A new coordinate system organises the world: founded in 2013, what3words assigns three words to every point on Earth, making locations easily and unambiguously identifiable – even where there are no addresses. Mercedes-Benz will be the first automotive manufacturer to use the new address system.
Conventional address systems are unsuitable for many everyday needs. For example, there are many areas of the world where there are no addresses – such as away from settlements, in parks, forests or mountains. On top of that, addresses can be imprecise or ambiguous, e.g. if there is more than one instance of the same street name. Although every location on Earth can be identified by its GPS coordinates, who can memorise the complicated sequences of numbers?
Founded in 2013 as a start-up, what3words has divided the world into 57 trillion squares measuring three metres by three metres and assigned three words to each square. This means that every one of these locations is unambiguously identified and easy to memorise. An algorithm uses its vocabulary of 25,000 words in such a way that any combinations liable to be confused are kept well apart and so that both humans and machines are easily able to notice mistakes when entering an address. The system is now available in 14 languages.
With this simple and ingenious idea, what3words won the attention of Daimler and CEO Dieter Zetsche and was selected in February 2017 for the second programme of the innovation platform STARTUP AUTOBAHN. As a result, Mercedes-Benz is the first automotive manufacturer to exclusively unveil the address system as a standard navigation solution in a car.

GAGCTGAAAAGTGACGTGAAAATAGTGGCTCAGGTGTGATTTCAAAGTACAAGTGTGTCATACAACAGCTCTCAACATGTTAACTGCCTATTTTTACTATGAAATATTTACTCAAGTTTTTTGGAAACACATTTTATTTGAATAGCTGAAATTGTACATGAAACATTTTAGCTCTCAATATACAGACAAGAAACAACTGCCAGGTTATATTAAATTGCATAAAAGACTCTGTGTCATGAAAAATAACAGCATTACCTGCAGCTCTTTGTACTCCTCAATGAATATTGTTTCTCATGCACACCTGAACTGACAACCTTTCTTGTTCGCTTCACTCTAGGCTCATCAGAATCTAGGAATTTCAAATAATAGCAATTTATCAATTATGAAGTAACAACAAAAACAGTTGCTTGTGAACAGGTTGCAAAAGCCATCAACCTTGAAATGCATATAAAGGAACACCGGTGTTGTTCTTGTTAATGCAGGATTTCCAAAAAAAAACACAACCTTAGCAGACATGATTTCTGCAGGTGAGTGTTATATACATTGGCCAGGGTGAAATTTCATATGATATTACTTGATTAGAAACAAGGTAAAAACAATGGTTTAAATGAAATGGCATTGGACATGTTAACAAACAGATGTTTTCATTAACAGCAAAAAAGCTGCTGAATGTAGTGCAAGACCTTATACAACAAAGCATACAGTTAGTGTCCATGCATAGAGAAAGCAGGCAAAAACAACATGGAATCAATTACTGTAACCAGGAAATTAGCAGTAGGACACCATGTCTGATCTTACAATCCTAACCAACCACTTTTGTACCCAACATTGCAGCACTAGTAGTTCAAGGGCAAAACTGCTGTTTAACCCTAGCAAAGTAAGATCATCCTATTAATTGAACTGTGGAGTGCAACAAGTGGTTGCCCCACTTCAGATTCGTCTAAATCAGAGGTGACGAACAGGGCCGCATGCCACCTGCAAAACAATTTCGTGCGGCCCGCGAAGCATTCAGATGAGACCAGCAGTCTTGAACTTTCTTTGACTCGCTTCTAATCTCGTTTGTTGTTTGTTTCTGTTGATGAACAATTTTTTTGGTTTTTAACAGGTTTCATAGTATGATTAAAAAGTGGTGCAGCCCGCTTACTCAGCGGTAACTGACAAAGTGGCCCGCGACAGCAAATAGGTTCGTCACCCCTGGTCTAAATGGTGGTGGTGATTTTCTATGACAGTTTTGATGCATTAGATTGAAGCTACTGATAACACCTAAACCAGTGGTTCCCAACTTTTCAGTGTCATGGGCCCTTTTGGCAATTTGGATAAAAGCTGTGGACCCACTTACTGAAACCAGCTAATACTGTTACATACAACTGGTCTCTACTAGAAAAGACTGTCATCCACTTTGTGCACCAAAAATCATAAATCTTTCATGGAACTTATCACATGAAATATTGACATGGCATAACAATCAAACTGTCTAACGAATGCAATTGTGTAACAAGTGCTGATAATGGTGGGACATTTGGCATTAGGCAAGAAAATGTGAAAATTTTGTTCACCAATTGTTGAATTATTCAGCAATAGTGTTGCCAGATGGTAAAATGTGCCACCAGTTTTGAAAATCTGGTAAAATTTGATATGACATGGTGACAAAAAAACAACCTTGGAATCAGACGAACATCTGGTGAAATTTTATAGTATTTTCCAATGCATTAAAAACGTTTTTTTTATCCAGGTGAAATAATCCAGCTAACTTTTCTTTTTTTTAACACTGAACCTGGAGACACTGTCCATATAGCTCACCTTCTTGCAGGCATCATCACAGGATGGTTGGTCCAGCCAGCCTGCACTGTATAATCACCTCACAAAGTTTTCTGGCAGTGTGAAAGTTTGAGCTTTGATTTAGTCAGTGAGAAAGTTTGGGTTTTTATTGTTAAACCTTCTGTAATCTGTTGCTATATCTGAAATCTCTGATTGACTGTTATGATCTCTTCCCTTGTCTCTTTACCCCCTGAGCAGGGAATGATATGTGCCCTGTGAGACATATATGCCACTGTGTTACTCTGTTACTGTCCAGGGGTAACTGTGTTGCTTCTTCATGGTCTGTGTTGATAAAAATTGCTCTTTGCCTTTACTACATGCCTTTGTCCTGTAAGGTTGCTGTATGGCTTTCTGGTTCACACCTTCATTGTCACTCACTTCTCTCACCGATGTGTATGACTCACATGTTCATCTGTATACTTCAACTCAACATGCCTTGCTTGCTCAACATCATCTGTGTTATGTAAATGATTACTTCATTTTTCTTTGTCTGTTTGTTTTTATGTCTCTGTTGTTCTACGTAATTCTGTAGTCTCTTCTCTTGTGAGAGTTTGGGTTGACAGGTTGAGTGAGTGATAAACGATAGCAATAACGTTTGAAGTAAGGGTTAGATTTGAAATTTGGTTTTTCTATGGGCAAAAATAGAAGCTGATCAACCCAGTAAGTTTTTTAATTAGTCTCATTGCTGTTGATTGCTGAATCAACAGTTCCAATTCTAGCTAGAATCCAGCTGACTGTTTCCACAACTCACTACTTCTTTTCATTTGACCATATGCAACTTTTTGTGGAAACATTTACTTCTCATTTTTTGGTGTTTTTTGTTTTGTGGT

With what3words´ easy address entry method, we´re adding another logical element to our navigation system. You can enter your destination by speaking just three words and are then guided there to within an accuracy of nine square metres. Anywhere in the world. All I can say is: simple.ingenious.innovative.
If, for example, you enter ///meister.fahrende.fackel (///lottery.jotting.inched) as your destination, you will end up at the world's first petrol station, in the Stadtapotheke Wiesloch, where there is a plaque in memory of the pioneering journey made by Bertha Benz. And anyone wishing to pick up their new E-Class straight from the factory in Sindelfingen should enter ///ausfahrt.eulen.ewig (///staples.system.habit) as their destination.